Scholarly output continues to accelerate in volume, specialization, and interdisciplinary scope. Publishers sit at crossroads in this new landscape: they must absorb increased submissions, better match considered manuscripts to peer reviewers around the world, ensure the publication of quality content, while at the same time reducing the time from submission to publication. More publishers are turning to electronic management tools to help navigate and streamline workflow for both authors and reviewers. The resultant increased efficiency also frees more time for quality assurance. The benefits extend to other stages and other participants in the publishing process, easing and supporting submission and review, enriching content, accelerating publication, and opening doors to new models of peer review.
While the emerging tools available to publishers may help realize the potential for 21st century scholarship, understanding how best to incorporate these tools to meet unique needs can be challenging. Each journal must operate according to its mission and scope. Even for basic interactions, the answer is not necessarily maximum automation. Editors must be careful to maintain relationships with authors and reviewers and not burden or alienate them by externalizing in-house procedures. Editors must also be mindful of the large picture, the function behind each tool, less they risk information overload or integrating processes that run counter to their stated goals.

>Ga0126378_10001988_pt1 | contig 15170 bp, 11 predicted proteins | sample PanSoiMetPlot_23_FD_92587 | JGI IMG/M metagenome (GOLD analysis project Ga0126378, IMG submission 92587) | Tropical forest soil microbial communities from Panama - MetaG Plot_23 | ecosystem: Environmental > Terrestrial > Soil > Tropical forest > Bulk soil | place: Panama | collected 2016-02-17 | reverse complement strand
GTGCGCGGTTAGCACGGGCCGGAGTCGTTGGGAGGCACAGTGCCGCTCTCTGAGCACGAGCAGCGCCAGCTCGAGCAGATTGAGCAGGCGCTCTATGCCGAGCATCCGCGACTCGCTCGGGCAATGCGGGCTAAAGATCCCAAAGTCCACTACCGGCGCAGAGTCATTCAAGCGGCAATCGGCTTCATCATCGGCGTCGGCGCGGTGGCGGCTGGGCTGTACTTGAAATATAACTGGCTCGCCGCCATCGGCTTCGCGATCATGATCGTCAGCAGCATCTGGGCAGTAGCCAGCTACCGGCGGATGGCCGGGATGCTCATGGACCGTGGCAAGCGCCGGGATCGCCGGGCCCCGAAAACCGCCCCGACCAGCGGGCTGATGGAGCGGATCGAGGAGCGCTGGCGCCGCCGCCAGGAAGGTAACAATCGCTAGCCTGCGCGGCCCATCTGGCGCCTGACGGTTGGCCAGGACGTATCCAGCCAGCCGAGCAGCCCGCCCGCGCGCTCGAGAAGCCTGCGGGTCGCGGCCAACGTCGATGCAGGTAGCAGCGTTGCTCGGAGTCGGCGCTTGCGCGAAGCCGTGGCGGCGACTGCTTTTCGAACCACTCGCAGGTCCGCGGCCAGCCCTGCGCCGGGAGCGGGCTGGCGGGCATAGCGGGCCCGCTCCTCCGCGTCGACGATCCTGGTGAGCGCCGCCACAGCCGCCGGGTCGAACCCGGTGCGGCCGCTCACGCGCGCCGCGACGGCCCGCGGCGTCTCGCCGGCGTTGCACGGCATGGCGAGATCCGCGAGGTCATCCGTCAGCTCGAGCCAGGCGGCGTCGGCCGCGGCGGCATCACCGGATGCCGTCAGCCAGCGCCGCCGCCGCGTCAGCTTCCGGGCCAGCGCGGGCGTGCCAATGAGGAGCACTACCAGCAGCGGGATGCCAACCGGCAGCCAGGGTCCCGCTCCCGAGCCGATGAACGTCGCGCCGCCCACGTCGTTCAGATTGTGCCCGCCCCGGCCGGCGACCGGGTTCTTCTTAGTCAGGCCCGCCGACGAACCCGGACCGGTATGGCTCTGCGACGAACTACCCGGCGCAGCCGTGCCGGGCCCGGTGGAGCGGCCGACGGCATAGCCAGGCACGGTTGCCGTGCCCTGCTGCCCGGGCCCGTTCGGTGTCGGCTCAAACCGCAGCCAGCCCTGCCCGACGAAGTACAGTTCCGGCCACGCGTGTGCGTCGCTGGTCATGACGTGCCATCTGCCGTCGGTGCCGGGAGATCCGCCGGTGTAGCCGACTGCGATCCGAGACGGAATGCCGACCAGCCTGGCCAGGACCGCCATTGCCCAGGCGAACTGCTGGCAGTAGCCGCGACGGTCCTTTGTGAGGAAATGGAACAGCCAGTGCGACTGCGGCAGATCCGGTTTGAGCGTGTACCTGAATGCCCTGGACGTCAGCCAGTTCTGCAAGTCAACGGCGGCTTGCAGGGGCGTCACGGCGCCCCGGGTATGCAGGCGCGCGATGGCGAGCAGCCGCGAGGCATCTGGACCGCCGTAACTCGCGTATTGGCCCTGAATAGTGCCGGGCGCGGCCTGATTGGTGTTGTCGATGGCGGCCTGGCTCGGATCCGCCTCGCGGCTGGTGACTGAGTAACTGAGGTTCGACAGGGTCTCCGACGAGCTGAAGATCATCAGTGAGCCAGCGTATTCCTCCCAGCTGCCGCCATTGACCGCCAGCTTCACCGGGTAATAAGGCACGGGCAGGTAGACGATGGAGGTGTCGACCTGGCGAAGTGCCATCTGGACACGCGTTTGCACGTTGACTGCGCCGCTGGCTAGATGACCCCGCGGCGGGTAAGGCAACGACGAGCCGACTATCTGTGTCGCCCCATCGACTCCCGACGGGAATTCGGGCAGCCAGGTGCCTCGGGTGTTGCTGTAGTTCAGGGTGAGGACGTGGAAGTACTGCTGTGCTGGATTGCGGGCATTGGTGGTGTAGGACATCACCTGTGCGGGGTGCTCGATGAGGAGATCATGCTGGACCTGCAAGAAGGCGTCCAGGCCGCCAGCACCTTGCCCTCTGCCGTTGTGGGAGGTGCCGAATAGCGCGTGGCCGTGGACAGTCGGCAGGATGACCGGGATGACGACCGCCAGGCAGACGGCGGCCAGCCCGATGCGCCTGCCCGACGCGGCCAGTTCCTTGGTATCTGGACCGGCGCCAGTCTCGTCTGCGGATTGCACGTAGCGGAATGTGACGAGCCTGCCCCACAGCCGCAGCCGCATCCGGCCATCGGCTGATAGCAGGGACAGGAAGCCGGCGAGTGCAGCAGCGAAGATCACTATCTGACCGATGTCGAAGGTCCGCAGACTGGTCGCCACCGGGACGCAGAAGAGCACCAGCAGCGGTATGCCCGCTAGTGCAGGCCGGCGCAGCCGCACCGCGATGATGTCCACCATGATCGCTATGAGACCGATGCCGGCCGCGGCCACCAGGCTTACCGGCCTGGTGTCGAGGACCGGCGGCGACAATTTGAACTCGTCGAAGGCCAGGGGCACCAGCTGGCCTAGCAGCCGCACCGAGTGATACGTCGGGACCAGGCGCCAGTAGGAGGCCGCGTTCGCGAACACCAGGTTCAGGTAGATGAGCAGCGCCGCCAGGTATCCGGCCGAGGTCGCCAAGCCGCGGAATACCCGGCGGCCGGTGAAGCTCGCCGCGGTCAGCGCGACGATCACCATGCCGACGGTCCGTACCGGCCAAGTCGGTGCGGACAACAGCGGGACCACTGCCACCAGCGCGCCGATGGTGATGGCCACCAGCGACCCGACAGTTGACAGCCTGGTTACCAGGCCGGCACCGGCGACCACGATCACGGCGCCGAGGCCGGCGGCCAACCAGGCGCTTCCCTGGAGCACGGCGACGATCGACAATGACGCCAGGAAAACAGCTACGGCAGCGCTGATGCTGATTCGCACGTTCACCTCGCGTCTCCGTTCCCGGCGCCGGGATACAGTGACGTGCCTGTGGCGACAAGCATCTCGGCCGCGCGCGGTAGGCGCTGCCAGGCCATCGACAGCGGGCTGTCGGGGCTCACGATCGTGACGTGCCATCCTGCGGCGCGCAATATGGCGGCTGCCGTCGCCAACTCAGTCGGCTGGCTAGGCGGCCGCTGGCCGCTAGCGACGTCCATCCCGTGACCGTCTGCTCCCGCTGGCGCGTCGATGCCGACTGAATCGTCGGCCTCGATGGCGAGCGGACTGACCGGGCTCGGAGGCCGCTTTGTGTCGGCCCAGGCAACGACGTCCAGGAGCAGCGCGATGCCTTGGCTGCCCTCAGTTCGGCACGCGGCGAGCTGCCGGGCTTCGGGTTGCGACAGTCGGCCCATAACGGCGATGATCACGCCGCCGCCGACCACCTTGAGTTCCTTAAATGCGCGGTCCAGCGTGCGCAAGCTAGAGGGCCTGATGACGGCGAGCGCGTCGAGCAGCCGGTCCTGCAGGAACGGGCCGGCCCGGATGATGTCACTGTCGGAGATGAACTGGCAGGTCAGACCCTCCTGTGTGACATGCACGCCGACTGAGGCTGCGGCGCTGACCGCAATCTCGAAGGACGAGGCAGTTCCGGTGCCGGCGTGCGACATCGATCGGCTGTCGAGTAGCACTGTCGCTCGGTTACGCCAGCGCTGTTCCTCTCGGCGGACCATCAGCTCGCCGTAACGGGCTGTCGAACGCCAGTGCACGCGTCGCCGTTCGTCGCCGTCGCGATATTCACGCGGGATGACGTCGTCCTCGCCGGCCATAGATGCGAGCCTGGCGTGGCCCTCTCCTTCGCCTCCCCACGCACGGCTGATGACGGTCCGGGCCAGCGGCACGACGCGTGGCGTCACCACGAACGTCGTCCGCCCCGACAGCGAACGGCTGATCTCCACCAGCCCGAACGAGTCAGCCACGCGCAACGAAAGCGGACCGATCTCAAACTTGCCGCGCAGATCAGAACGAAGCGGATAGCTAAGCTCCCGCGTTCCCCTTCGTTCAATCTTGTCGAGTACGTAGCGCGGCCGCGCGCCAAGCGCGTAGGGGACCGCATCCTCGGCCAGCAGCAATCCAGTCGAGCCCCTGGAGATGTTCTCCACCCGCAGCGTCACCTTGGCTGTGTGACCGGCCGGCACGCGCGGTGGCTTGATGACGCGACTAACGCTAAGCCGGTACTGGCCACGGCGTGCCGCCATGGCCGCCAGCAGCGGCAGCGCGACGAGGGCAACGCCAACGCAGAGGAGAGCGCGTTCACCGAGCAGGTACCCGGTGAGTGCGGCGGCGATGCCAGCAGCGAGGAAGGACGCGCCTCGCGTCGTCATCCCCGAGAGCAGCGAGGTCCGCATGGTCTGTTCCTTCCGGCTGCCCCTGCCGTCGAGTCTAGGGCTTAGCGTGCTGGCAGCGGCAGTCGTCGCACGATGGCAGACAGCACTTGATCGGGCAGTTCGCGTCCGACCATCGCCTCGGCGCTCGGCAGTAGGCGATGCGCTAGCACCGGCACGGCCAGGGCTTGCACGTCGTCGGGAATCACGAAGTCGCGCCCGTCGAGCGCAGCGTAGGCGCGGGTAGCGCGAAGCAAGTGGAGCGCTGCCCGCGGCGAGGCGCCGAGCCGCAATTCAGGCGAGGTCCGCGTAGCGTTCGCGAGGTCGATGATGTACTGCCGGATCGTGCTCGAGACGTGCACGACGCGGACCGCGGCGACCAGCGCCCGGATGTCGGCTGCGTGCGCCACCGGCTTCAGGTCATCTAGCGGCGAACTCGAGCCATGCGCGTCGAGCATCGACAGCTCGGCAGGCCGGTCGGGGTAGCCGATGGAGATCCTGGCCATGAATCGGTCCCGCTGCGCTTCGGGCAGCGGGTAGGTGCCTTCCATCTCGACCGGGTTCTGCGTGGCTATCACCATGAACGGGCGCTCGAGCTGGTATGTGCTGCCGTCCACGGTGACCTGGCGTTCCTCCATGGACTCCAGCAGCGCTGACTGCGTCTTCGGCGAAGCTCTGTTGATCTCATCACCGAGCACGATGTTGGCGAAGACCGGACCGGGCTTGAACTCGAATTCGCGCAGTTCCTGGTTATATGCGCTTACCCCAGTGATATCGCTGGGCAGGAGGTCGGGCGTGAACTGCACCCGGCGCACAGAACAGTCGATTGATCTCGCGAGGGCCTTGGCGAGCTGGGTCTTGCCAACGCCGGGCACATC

This report reviews the opportunities, and considerations, for leveraging electronic tools in manuscript creation and submission and in the management of the peer review process. The first step is a careful mapping of a journal’s current peer review process—the points of external contact, decision-making criteria, and internal processes that move manuscripts toward publication decisions. Next, a review of the emerging tools and strategies available to publishers for each stage identifies the potential areas where improvements can be made or best practices applied. The report concludes with a survey of five emerging practices or approaches that re-imagine how peer review operates in the digital era.
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